Organizing Dialogue, Experience and Knowledge for Complex Problem-Solving

two talks at Heriot Watt

by • March 10th, 2009

for the
Centre for Translation and Interpreting Studies in Scotland, Heriot Watt University & the Translation Studies Graduate Programme, University of Edinburgh

Fishing for Culture and Missing Language:
Interpretation and Organizational Creativity

Culture(s) and discourse(s) are among the most unmanageable elements of international business. “You can’t model panic.” Patterns of cultural interaction and, especially, the range of interpretations of these patterns, have profound effects on the design and implementation of business plans. For instance, are differences of language a problem or a benefit? Do the homogenizing effects of using English as the language of international management outweigh the constant adaptation required by working multilingually? Discourses about simultaneous interpretation (SI) at the European Parliament (with its 23 working languages) pit danger and loss against loss and resignation. “Loss” of fluency and clarity worries professional interpreters at the European Parliament (EP) and “loss” of direct contact between interlocutors (users of interpreting services, in this case Members of the EP) seem – counterintuitively – to express anxieties about multilingualism and the possibilities for control. Understood as a practice of intercultural communication, the tensions made evident when simultaneous interpretation is used are a vital source of creativity typically overlooked because of conditioned (monolingual) preferences for using a

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Push of Chang, Pull of Cronen

by • March 29th, 2008

A vigorous debate between two faculty members dominated conversation about Marc Crépon‘s “What We Demand of Languages,” an extended footnote to Derrida’s Monolingualism of the Other.

I had been worried about arriving late to the Center for Communication Studies event, however Briankle Chang and Vernon Cronen were deep in discourse, ranging from the mistake of theology (not a feature of all religions), the influence of the Platonic opening, Aquinas’ linkage of physics with the New Testament, to structuralism as the antidote to transcendentalism, and whether “topos” is a place that contains all topoi and all vocabularies or a place that can be talked about in infinitely many ways.
I always learn more from faculty interactions with each other than from monologistic pedagogy!
A colleague translated Crépon’s article from French. Srinivas Lankala explains:

“Crépon summarizes Derrida’s argument, provides references to the argument that Derrida did not provide, and extends the argument to new areas:

the question between what language is and what language means in terms of politics of nationalism or politics of identity
the definition of identity
the definition of the self

“One important thing called into question is the notion of a singular cultural identity: identity is formed in advance by language &emdash; the whole question of

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Catalan, not French

by • October 8th, 2007

I made a faux paux the other day, responding to Martí Cabré. S/he (as I plunge headlong into another one!) copied a photo I took of an art installation in Istanbul last summer. I was curious. The photo is evocative and in fact reminded me of the struggle some of my juniors are having letting go of being told in order to risk reaching out on their own terms. When I clicked through to see Martí’s post, I discovered text in a foreign language and – for some reason – assumed the language was French. I am not sure why, as I do have a passing familiarity with Spanish; had I looked I would probably have made that (just as egregious an) error. At least, my good friend the Wanokip tells me, French and Catalan are both Latin languages.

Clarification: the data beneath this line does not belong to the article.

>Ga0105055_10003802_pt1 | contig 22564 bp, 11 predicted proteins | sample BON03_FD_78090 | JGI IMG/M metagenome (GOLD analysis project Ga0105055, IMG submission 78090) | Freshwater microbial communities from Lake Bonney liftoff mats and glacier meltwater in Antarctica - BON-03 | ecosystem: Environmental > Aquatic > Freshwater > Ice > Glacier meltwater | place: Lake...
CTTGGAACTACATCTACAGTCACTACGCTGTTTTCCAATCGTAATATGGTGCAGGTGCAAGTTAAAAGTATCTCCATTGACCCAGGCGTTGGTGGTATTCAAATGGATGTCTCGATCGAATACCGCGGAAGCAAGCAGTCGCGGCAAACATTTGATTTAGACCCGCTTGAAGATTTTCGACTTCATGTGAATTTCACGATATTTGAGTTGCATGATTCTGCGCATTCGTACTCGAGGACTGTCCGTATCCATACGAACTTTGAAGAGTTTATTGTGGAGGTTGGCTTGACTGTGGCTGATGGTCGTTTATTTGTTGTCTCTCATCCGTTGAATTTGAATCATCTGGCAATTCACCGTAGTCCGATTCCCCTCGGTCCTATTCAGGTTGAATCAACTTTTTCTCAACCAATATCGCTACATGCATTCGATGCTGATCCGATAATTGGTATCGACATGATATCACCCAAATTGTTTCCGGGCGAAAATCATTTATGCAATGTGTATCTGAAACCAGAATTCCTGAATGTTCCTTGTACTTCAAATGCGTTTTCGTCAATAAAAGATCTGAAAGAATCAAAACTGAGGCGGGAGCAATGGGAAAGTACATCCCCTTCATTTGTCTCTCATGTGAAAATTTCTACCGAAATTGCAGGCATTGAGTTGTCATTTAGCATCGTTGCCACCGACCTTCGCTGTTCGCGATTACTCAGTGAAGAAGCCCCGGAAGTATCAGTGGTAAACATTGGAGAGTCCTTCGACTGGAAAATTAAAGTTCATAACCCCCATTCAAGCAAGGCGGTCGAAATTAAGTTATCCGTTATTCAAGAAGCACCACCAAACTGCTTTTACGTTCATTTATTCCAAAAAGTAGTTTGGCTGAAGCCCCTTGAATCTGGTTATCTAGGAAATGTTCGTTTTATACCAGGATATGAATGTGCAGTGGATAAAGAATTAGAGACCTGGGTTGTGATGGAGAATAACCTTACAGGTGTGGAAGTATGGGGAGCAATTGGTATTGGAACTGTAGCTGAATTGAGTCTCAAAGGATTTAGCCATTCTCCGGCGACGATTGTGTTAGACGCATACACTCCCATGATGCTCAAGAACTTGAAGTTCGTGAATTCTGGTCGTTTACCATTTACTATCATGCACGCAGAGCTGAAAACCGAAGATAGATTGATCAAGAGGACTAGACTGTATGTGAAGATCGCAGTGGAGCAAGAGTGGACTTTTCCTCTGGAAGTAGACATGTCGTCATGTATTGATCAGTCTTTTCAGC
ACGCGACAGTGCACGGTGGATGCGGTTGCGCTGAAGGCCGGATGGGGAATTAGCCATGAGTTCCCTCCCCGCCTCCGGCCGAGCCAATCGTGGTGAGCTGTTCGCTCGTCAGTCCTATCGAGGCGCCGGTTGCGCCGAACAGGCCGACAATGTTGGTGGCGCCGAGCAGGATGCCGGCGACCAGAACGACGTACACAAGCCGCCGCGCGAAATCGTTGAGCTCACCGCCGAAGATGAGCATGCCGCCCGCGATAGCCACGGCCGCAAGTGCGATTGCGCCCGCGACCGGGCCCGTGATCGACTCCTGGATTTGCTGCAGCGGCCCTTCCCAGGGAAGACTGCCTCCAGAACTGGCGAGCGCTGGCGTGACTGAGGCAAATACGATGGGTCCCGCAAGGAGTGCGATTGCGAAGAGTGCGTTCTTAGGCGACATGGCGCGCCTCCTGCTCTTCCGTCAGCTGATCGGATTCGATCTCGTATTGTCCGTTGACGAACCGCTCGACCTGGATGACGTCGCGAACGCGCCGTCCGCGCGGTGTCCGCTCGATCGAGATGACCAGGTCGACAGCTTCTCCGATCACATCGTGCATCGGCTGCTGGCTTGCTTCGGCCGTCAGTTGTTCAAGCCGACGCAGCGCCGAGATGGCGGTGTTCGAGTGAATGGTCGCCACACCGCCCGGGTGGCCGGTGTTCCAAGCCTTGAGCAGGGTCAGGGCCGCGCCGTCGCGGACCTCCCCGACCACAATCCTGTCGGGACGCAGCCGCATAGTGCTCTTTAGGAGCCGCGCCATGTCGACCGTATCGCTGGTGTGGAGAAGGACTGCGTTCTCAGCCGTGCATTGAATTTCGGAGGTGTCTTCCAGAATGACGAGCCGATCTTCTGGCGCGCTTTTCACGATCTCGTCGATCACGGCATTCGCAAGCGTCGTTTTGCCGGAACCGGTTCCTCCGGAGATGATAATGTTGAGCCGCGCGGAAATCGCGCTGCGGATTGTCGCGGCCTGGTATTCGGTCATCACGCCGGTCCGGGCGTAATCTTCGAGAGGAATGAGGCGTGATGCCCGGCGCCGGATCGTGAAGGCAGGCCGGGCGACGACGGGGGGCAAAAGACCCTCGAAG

What I realized, heart-in-mouth, was that I did not “look.” My eyes glanced over the unfamiliar script and bounced off, catching no friction. What would have held me was not (in this instance) any quality inherent to the language or the medium (internet computer screen). I was in a hurry. My mind

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Enough Already!

by • June 19th, 2007

As a teacher myself, I loved interpreting another professor today.
Professor: “Since class began, I have received over 100 emails and have answered almost every single one individually. You have told me about your personal life – going to weddings, car breakdowns, your commute time, how many hours that you work, that you have to get up too early in the morning, how late you go to bed. I know so much about you.”
“Let me tell you a little about myself.” (At which point my team interpreter looked me in the eye and signed OMG, “Oh my god”, and I thought, “Yep, here we go!”)
The professor continued: “I work sixty-five hours a week on payroll: time counted by the clock. I commute fourteen hours a week. I work another sixteen hours a week grading homework, this is not on the clock. I get up at five a.m.; I go to bed at one in the morning.”
He did not say, “Stop whining!” but really, after that, was it necessary? 🙂
Life is demanding.
Education asks much.
Many students go through the motions – to get a job, to earn the credit, for a grade – but how many

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dynamics (physics and Interpersonal Communication)

by • June 6th, 2007

Online teaching began Monday, as did interpreting for Physics 101. Ha! (I’m in heaven.) 🙂
The physics definition of dynamics is “the effect that forces have on motion.”
I have been wrangling some “force” onto my students use of the online discussion technology (an asynchronous “bulletin board” type of software). Of course I am curious what “motions” will be effected by my language-based exertions. In which “direction” will the students move? Compliance? Competition? Resistance? OH the JOYS of HUMAN INTERACTION!
The first “lecture” was made available to them yesterday morning. I’m going to post them here, too, to see what (if anything) gets sparked in and/or out of the class.